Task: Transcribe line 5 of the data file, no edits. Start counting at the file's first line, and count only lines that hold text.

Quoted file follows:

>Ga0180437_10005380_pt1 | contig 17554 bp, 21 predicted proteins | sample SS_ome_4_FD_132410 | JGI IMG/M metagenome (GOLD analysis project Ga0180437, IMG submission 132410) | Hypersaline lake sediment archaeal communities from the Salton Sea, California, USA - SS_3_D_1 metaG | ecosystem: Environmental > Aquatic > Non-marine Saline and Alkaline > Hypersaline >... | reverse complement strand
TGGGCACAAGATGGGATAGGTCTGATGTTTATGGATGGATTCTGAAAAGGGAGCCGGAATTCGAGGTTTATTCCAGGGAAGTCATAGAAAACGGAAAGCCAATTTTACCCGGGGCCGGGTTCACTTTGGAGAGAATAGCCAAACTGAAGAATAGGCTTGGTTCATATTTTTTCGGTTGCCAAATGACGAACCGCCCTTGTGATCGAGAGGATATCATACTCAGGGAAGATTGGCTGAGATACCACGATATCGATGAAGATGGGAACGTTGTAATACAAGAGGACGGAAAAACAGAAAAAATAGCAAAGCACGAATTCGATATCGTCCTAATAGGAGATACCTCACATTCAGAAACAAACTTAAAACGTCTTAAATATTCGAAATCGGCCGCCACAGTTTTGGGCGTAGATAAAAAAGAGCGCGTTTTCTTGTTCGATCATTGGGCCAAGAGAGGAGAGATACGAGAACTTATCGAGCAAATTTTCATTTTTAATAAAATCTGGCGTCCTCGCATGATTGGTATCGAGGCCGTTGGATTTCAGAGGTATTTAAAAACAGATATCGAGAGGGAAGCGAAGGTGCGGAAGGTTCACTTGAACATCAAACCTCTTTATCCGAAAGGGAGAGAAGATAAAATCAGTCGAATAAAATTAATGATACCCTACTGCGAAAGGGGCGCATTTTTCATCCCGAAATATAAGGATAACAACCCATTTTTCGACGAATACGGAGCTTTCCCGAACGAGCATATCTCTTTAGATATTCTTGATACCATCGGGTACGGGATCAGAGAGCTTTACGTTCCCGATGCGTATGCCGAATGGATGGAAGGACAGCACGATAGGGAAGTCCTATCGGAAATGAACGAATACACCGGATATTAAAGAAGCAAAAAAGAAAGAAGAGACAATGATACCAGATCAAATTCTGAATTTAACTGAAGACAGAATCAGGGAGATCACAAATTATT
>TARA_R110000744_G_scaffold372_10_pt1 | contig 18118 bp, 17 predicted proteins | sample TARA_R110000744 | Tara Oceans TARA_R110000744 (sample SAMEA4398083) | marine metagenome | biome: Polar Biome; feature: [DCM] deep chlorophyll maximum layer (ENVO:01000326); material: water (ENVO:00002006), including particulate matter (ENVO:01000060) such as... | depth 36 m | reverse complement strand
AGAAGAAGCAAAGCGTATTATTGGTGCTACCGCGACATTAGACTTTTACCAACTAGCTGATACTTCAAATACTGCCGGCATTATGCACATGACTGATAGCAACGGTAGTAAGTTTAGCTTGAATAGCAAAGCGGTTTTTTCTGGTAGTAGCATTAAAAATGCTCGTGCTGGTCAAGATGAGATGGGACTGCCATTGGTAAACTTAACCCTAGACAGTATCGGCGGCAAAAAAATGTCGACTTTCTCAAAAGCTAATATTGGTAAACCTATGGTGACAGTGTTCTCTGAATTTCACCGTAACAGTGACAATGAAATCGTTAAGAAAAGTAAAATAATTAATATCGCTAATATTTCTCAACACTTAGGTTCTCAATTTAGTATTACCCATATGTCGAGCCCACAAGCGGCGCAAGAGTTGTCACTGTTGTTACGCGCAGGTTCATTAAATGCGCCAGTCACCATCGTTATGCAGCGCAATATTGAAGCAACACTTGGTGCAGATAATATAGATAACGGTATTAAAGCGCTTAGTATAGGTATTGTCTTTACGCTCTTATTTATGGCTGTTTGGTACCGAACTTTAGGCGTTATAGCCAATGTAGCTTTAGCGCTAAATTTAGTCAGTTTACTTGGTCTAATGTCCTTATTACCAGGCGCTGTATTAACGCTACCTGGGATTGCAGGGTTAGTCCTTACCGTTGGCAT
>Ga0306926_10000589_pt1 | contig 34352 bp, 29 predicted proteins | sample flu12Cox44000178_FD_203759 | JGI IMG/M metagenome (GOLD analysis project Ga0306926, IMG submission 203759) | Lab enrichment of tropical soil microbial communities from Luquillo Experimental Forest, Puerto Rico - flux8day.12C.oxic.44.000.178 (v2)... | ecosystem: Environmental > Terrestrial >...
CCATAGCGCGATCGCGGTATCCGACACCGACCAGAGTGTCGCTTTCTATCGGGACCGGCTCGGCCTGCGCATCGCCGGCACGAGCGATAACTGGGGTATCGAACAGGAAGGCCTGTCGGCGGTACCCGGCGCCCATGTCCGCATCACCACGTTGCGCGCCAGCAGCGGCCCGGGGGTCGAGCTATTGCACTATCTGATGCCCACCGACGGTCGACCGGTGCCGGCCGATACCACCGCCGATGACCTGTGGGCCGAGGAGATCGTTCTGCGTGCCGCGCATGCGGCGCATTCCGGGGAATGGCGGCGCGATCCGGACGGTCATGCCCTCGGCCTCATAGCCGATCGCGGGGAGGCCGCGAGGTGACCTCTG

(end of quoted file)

>Ga0306926_10000589_pt1 | contig 34352 bp, 29 predicted proteins | sample flu12Cox44000178_FD_203759 | JGI IMG/M metagenome (GOLD analysis project Ga0306926, IMG submission 203759) | Lab enrichment of tropical soil microbial communities from Luquillo Experimental Forest, Puerto Rico - flux8day.12C.oxic.44.000.178 (v2)... | ecosystem: Environmental > Terrestrial >...